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Rocket fuel in winter lettuce

Suspect Salads: Rocket fuel in winter lettuce

April 28, 2003

Suspect Salads: Toxic Rocket Fuel Found in First Tests of Grocery Store Lettuce

Lettuce grown in the fall and winter months in Southern California or Arizona may contain higher levels of toxic rocket fuel than is considered safe by the U.S. Environmental Protection Agency, according to independent laboratory tests commissioned by Environmental Working Group (EWG).

In the first tests ever conducted for perchlorate in supermarket produce, 18 percent of lettuce samples contained detectable levels of perchlorate, and an average serving of these contaminated samples contained 4 times more perchlorate than the EPA says is safe in a liter of drinking water. EWG’s tests on retail lettuce confirm studies showing that vegetables grown with perchlorate-contaminated water or fertilizer can take up and concentrate the toxin. Based on our tests and federal dietary data, EWG estimates that by eating lettuce, 1.6 million American women of childbearing age — the population of greatest concern — are exposed daily during the winter months to more perchlorate than the EPA’s recommended safe dose.

1.6 million women are consuming too much perchlorate

Perchlorate, the explosive main ingredient of solid rocket and missile fuel, can affect the thyroid gland’s ability to take up the essential nutrient iodide and make thyroid hormones. For infants and children, small disruptions in thyroid hormones in utero or during early development can cause lowered IQ; larger disruptions can cause mental retardation, loss of hearing and speech, or deficits in motor skills. [1] There are no enforceable drinking water safety standards at either the state or federal level, but EWG’s analysis of the latest scientific studies, showing harmful health effects from very low doses, argues that a national perchlorate safety standard should be no higher than one-tenth the EPA’s currently recommended level. [2]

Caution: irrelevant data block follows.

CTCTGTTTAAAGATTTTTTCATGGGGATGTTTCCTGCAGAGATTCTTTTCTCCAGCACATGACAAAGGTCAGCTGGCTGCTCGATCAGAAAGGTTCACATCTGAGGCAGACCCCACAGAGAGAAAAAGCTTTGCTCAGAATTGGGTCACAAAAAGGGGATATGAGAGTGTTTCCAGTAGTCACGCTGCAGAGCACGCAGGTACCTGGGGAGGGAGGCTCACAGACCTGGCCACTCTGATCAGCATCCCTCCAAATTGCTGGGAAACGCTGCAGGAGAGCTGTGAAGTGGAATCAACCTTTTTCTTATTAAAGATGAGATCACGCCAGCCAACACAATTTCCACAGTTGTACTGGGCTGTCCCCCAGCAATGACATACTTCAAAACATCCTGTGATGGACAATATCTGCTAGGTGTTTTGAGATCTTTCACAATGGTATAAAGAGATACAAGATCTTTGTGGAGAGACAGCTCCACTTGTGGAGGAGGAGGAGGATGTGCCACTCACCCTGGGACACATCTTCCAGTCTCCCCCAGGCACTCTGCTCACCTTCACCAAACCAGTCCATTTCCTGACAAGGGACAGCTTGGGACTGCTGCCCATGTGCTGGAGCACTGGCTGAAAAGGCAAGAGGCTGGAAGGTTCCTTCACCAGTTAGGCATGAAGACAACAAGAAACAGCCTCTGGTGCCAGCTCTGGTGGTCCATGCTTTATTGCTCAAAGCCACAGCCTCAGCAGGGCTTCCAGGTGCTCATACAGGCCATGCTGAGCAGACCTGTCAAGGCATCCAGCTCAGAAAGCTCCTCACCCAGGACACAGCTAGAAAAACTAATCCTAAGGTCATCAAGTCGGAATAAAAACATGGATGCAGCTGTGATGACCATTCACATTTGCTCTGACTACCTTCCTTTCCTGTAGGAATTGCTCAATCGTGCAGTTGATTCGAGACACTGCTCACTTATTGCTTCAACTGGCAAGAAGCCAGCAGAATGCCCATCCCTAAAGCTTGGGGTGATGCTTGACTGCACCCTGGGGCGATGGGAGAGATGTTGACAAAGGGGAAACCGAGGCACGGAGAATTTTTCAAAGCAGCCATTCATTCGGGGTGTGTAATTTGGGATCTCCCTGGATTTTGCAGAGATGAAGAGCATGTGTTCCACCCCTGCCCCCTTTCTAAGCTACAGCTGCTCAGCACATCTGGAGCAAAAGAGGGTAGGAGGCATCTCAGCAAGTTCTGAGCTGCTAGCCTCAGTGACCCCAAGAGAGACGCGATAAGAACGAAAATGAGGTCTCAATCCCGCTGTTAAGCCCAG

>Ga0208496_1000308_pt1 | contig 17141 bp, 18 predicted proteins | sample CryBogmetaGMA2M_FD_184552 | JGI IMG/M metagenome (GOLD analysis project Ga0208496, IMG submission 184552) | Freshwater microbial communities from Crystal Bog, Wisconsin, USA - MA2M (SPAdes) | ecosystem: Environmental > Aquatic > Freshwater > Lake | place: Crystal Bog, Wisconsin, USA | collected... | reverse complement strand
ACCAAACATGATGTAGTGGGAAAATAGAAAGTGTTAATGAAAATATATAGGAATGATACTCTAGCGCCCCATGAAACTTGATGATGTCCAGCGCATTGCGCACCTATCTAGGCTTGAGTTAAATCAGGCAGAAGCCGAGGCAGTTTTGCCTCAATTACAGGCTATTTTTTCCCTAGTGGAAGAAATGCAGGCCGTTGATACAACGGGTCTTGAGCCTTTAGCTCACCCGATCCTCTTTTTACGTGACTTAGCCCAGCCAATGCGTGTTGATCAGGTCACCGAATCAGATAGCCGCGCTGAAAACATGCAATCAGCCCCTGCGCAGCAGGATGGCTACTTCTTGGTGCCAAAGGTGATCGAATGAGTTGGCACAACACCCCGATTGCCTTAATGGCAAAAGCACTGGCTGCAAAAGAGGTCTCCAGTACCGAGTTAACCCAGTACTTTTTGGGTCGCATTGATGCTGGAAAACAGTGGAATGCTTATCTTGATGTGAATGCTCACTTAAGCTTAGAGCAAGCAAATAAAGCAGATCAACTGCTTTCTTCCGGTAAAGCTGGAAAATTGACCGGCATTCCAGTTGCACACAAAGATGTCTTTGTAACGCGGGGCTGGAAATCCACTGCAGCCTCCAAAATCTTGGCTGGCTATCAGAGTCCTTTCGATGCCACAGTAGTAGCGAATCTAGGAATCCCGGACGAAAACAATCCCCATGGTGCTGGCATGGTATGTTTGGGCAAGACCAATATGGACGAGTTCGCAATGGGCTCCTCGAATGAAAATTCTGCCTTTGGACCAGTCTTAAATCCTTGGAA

Perchlorate in the Colorado River

Sampling by state and federal officials has confirmed perchlorate contamination in more than 500 drinking water sources in 20 states, serving well over 20 million people in California, Arizona and Nevada, and unknown millions elsewhere. Among contaminated sources is the lower Colorado River — not only a major source of drinking water for thirsty, fast-growing cities including Los Angeles, San Diego, Phoenix and Las Vegas, but a 300-mile-long irrigation channel for a major part of the nation’s winter vegetable crop. [3,4] Because perchlorate sampling nationwide is spotty —in some states not a single sample has been taken — it is possible that other regionally or nationally significant farming regions are unknowingly using perchlorate-contaminated water.

In January and February 2003 EWG bought 22 commercial lettuce samples for analysis by scientists at Texas Tech University. The samples included pre-packaged and head lettuces, adult and baby greens, organic and conventional lettuces, from several different distributors. Four samples contained measurable levels of perchlorate. The average amount in the contaminated samples was 70 parts per billion (ppb), meaning a typical one-cup serving would contain 4 micrograms (ug) of perchlorate. (Table A.) The EPA’s provisional reference dose (RfD) for perchlorate in drinking water is 1 microgram per liter. [1]

Table A. Four of 22 Samples Tested Had Measurable Levels of Perchlorate*

average perchlorate found in lettuce table

*The level of detection varied by the type of lettuce analyzed, but is estimated to be 30 to 40 ppb perchlorate.

Download this table in PDF format

It should be emphasized that in this small sample, no relationship can be established between perchlorate levels and the variety of lettuce, the way it was packaged, or whether it was grown using organic vs. conventional methods. In other words, it is a coincidence that our sample of organic baby greens had the highest perchlorate levels of the four contaminated samples. Our study and earlier tests clearly show that perchlorate contamination is not limited to the type of lettuce, but that any lettuce grown in area where the irrigation water is contaminated may itself be contaminated.